10 best books to learn English with
Everyone may be on their smartphones all day every day nowadays, but there’s something uniquely charming about sitting down to read an actual book. There’s also something particularly effective about it for those of you keen on improving your English skills; diving into a stack of books is great for getting to grips with grammar, vocab and spelling. Oh, and it’s not bad for your wellbeing, either!
1. Notes From a Small Island (by Bill Bryson)
“What a wondrous place this was - crazy, of course, but adorable to the tiniest degree. What other country, after all, could possibly have come up with place names like Tooting Bec and Farleigh Wallop…?”
Bill Bryson is one of the best travel writers of our time, and I will hear no argument otherwise. This witty and oh-so-lovely American explores Britain, and the resulting book neatly tours all the weird and wonderful things about the British. It’s as good as crisps in a sandwich (try it).
2. Everything I know about Love (by Dolly Alderton)
“Nearly everything I know about love, I've learnt from my long-term friendships with women.”
Recalling some of her romantic adventures, from laughable dates to the love she has for her childhood best friends, Dolly journeys through the human side of growing up and working in London. This is a very funny page-turner, in which you’ll get a firm grasp on recent British pop culture.
3. The Curious Incident of the Dog in the Night Time (by Mark Haddon)
“The world is full of obvious things which nobody by any chance ever observes.”
The narrator of this super popular novel is a teenage boy with mild autism. It’s a brilliant window into how differently (and wonderfully) our minds can work, and the language is matter of fact. Plus, there’s a mystery to solve; who killed the dog?
4. Where the Crawdads Sing (by Delia Owens)
“I wasn't aware that words could hold so much. I didn't know a sentence could be so full.”
The use of language in this novel is spectacular; watch as ‘marsh girl’ Kya grows from a child living in swamp country in the southern United States, speaking in simple sentences, to a keen reader and beautiful linguist in her own right, commenting on the beauty of the natural world surrounding her. All while falling in love and being accused of murder; it’s a breathtaking read.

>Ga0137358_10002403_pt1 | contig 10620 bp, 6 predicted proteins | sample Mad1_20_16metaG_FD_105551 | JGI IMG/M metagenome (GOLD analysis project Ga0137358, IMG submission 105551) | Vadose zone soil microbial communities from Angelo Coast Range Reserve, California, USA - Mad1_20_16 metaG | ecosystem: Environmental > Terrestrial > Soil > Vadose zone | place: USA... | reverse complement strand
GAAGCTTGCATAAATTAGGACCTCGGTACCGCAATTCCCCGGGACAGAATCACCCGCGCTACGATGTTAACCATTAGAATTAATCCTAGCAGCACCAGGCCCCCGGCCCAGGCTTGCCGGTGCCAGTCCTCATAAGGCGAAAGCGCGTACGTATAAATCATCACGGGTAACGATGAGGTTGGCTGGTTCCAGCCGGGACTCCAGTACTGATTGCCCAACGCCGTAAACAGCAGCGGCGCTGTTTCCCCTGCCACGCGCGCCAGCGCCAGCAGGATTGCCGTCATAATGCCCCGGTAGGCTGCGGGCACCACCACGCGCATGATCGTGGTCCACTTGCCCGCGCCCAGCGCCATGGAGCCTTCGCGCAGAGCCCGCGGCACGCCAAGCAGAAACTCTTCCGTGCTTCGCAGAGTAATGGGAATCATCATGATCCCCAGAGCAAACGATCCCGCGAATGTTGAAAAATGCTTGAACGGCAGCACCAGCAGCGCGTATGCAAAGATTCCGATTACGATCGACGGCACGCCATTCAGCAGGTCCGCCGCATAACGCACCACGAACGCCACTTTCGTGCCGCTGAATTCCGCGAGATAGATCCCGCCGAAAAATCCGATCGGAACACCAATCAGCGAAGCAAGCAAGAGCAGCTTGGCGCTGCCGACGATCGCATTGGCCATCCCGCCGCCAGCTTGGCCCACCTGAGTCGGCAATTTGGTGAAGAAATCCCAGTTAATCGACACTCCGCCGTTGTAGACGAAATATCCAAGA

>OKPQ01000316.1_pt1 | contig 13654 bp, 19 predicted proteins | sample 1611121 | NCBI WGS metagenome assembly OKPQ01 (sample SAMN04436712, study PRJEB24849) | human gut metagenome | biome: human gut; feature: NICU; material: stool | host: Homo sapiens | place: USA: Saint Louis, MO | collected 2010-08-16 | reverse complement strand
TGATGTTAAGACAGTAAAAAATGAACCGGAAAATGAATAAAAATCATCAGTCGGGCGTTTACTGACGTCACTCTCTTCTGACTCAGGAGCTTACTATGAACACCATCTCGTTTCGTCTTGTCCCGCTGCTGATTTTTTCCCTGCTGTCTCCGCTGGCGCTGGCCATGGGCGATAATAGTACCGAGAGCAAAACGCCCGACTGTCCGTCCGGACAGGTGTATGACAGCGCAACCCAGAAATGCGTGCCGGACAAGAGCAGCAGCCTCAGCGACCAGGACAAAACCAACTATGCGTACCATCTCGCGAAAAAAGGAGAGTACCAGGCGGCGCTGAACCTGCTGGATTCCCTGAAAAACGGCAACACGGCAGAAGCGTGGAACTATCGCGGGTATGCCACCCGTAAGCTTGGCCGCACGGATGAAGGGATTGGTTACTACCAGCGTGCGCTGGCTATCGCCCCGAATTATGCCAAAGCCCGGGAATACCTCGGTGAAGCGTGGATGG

5. Pride & Prejudice (by Jane Austen)
“I could easily forgive his pride, if he had not mortified mine.”
Jane Austen’s Pride & Prejudice is an absolute classic. Although the vocabulary is quite advanced (the English language has evolved somewhat since 1813), this is a perfect pick if you feel like a challenge.
6. 40 Rules of Love (by Elif Şafak)
“Every true love and friendship is a story of unexpected transformation. If we are the same person before and after we loved, that means we haven’t loved enough.”
This novel could transform your English, and possibly your life. It’s beautifully written and the Penguin edition ensures that even relative beginners get a good grasp of the story and the meaning it conveys. If you’re curious about spiritual matters, this is your pick.
7. How to be a Woman (by Caitlin Moran)
“Why on earth have I, because I’m a woman, got to be nice to everyone?”
This isn’t your typical feminist manifesto. Caitlin Moran is a powerful, compelling writer and doesn’t mince her words. This book is perfect if you want to learn American slang, smash the patriarchy (as any good feminist would!) and laugh while you’re at it.
8. The Perks of Being a Wallflower (by Stephen Chbosky)
“So, this is my life. And I want you to know that I am both happy and sad and I’m still trying to figure out how that could be.”
This book is the story of a smart and socially awkward teen struggling with mental illness, trying to find his place in the world. If you feel like jumping back to your high school days while brushing up on your teen slang, this one’s for you.
9. Treasure Island (by Robert Louis Stevenson)
“Yo ho ho and a bottle of rum”
This book doesn’t really need an introduction – it’s a true classic, complete with pirates, sailors and adventures. It’s a great one for expanding your vocabulary, especially if you love to travel.
10. To Kill a Mockingbird (by Harper Lee)
“You never really understand a person until you consider things from his point of view… Until you climb inside of his skin and walk around in it.”
This is a masterpiece of American literature that will help you understand the history of the United States. They say a culture can only be understood through language, and this is a great story for you to test that theory.